DISCUSSION

The Victorian culture is more complex and diverse than the stereotyped ideas about it are. They emerged in the 19th and 20th centuries after the crisis of its value system, which was described in the proposed works. Moreover, in the 20th century, the constant reassessment of values of the Victorian society took place. It started when the sharp criticism of Victorianism and its value foundations was replaced by ideas of returning to classical values. Victorian Age is known for significant changes in the lifestyles of the whole world, manifested in the domination of the urban way of life over rural one, which used to be common for the majority of the elite of the British society. The urban space, created by the will and desire of men, forms the technology of human communication, its way of life, its value world in a new way as compared to the patriarchal, rural culture. In addition, the development of the industry and connection of British cities with railway had significantly changed social roles and relations in the Victorian society. While in the rural culture, a person inherited the lifestyle and patterns of behavior, in the urban culture, one has to adopt a new behavior in order to be successful. In line, Shaws Pygmalion demonstrates changes in the British society by opposing the talented Eliza to her teacher - Henry Higgins, who is perceived as one of the conservative British snobs. Also, the metaphoric analogy with the ancient Greek legend about sculptor Pygmalion assumes that Eliza is an analogy of Galatea, which means that she is a perfect example of the artist's skills. According to such a standpoint, it can be assumed that Shaw, who was an Irish writer that experienced social diversity during his first work experience (Porten 79), emphasizes the perfectness of the commoners, who after getting a good education can become equal to or even better than the nobles.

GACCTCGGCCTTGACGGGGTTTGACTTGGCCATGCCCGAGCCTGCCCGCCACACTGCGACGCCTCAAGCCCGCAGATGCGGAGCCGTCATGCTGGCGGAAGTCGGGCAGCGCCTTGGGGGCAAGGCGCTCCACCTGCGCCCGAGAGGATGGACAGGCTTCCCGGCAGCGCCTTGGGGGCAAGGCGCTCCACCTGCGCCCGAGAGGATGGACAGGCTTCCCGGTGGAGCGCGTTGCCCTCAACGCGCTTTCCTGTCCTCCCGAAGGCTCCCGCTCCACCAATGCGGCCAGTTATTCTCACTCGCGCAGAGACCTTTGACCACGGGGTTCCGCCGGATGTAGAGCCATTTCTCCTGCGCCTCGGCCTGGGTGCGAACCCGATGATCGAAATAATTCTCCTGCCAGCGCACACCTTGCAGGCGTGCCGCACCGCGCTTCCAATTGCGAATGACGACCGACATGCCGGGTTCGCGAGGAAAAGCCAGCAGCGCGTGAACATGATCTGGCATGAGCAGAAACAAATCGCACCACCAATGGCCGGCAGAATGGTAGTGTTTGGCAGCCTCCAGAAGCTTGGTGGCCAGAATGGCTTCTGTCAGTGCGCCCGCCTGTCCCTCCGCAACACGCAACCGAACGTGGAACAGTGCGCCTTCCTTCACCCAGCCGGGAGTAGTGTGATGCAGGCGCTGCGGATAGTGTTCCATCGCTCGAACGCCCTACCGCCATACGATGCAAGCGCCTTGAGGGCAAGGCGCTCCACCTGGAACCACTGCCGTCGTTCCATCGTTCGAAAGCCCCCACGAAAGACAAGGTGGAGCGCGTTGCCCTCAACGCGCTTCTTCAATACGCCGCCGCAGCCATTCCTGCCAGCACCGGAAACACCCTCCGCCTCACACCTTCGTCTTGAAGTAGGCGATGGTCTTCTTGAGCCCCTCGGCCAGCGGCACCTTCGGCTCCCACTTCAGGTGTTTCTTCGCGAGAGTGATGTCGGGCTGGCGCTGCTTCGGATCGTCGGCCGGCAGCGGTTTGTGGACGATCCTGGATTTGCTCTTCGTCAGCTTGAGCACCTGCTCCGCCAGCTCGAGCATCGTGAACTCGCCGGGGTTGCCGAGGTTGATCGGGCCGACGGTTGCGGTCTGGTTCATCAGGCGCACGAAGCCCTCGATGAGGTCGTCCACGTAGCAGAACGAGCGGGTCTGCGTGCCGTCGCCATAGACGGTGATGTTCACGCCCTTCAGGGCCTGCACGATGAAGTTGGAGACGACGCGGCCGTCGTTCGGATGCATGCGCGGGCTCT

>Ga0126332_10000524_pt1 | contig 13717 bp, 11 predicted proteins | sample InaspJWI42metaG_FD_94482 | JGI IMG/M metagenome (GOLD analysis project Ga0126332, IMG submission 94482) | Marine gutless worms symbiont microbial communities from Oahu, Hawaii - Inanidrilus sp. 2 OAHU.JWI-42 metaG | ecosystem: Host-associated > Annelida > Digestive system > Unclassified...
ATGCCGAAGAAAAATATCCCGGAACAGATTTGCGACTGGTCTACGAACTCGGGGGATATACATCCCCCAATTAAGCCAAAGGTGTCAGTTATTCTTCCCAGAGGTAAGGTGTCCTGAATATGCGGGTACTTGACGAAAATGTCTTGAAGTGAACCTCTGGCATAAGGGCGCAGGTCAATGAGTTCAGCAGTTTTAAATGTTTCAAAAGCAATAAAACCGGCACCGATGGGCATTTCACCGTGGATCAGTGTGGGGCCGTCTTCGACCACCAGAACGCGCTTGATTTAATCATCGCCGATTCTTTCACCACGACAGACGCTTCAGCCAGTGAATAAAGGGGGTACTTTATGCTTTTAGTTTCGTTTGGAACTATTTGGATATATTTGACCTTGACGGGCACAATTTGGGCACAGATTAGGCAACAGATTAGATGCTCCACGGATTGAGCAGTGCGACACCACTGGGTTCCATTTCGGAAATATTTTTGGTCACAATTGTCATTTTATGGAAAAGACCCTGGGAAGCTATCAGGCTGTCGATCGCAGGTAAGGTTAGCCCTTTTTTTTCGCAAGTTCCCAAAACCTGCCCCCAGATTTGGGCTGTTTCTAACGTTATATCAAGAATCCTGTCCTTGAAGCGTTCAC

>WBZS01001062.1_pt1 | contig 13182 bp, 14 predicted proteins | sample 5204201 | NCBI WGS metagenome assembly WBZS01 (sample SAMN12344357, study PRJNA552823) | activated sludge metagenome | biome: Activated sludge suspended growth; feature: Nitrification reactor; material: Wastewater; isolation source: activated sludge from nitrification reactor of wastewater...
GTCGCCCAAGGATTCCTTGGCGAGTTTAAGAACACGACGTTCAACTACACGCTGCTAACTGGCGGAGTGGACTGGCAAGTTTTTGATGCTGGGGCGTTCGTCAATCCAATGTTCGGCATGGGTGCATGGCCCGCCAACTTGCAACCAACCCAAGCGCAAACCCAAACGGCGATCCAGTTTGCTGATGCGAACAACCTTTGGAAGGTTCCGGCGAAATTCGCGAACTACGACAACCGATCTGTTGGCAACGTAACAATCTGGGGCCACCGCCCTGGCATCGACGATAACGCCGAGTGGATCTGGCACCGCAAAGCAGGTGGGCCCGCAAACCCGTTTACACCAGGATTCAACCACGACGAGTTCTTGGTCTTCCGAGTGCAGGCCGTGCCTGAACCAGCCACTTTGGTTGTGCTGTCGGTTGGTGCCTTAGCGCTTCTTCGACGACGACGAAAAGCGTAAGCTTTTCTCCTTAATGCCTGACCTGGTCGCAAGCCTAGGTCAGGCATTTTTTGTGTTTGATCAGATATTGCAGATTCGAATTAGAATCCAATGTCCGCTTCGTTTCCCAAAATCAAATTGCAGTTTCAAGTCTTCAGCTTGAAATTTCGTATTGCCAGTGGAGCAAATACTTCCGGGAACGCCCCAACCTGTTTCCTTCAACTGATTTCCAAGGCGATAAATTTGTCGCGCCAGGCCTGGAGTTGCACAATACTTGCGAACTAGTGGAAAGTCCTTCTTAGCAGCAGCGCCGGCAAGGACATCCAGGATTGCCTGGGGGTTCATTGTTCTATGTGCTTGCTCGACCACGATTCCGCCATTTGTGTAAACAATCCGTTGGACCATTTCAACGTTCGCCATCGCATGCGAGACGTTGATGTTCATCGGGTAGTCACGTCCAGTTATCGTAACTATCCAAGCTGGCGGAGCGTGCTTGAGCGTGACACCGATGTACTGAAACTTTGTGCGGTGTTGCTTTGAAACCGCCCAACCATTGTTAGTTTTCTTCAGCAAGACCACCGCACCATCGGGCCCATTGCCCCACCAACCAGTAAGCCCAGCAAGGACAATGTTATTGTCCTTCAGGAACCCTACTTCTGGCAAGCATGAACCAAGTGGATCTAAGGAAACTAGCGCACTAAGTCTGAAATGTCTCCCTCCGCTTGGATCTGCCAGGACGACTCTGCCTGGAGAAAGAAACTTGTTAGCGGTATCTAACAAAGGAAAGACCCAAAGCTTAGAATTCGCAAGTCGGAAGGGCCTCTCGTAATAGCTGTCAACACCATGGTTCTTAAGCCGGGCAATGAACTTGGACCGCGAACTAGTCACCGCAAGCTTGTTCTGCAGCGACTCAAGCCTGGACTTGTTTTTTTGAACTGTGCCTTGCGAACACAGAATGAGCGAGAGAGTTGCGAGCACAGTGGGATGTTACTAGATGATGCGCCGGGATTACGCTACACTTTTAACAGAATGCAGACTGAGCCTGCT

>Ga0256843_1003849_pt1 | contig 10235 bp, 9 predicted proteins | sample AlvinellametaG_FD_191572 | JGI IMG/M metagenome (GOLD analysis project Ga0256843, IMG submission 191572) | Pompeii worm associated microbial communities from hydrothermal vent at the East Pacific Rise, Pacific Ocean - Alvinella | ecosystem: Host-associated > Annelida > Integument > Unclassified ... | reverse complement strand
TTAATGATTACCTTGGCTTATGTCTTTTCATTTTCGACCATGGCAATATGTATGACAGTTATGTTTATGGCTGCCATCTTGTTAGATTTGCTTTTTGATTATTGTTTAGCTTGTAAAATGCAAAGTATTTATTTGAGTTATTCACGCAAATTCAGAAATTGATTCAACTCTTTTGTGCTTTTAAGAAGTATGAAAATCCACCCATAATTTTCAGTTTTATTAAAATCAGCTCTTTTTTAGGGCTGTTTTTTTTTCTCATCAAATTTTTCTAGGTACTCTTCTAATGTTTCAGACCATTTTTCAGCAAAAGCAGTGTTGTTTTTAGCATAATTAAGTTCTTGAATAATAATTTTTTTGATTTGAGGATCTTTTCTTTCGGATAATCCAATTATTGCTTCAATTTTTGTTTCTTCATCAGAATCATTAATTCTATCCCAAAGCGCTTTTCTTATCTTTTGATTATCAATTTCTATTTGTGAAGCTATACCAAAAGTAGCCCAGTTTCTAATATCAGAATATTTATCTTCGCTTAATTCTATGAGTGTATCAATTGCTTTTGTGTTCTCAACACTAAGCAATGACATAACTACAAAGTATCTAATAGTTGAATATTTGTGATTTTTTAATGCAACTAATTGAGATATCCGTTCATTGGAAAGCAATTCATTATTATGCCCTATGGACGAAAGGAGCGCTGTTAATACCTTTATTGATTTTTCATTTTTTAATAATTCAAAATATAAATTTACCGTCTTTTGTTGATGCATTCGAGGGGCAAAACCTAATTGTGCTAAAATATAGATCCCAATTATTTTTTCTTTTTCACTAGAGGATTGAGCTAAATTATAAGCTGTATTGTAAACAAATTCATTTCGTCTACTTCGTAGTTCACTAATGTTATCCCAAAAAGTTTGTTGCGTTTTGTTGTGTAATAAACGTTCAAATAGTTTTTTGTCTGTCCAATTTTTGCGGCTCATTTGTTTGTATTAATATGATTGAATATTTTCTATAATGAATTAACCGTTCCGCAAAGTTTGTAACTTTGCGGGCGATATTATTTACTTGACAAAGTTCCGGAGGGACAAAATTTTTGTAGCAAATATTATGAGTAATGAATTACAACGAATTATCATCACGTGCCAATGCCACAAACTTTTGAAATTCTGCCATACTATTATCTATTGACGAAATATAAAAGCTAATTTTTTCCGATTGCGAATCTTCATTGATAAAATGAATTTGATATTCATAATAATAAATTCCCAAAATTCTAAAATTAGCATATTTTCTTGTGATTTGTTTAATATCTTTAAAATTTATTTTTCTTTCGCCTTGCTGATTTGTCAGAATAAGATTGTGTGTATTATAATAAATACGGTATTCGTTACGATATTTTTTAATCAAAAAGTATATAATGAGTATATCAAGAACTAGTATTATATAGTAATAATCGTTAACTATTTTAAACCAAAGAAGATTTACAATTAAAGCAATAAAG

On the one hand, the triumph of the technological dynamism and significant social mobility lead to the passionate desire of the majority of Victorians to remain stable in possessing things that retain their value. Therefore, one of the paradoxical features of the Victorian Age is that this period is famous for a very stable and original system of spiritual and moral values, while material values and possession of things were emphasized. Therefore, on the other hand, the Victorian Age is a period of the hidden desire of the noble class to preserve their lifestyle, inherent to their society for centuries. Also, this desire to conserve all ancient traditions was supported by social norms and morality, which was similar to principals of law. However, this conservation assumes the fear of uncertainty of the British noble class in the Age of Changes, which led them to the hypocritical behavior in order to suppress and hide this fear. Exactly these issues of the in-class relations of the Victorian elite can be traced in The Importance of Being Earnest, in which all relations between characters are based on the masquerade and desire to play roles, which are expected by the society (Barris 206). Moreover, the rituals, described in this play, are the reflection of the desire to hide huge fears and complexes of the human community, which is on the verge of changes.

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CONCLUSIONS

Pygmalion and The Importance of Being Earnest are the works, which focus on the class relations of the Victorian Age. However, the two are different in their main ideas and descriptions. Pygmalion opposes the new personality of commoners, who were taught and became successful, and the personality of the British nobility, who perceive commoners as people of the second sort. The Importance of Being Earnest, in contrast to Pygmalion, focuses on the in-class relations of British nobles, who are playing their hypocritical roles and wearing masks for the achievement of desired goals. Both this books reflect of relations in the contemporary British society, as well as changes and conservative tendencies. Thus, relations between the social strata of the Victorian society were extremely complex and controversial; this reality was caused by social changes, urbanization, industrialization, and coming to power of the middle class.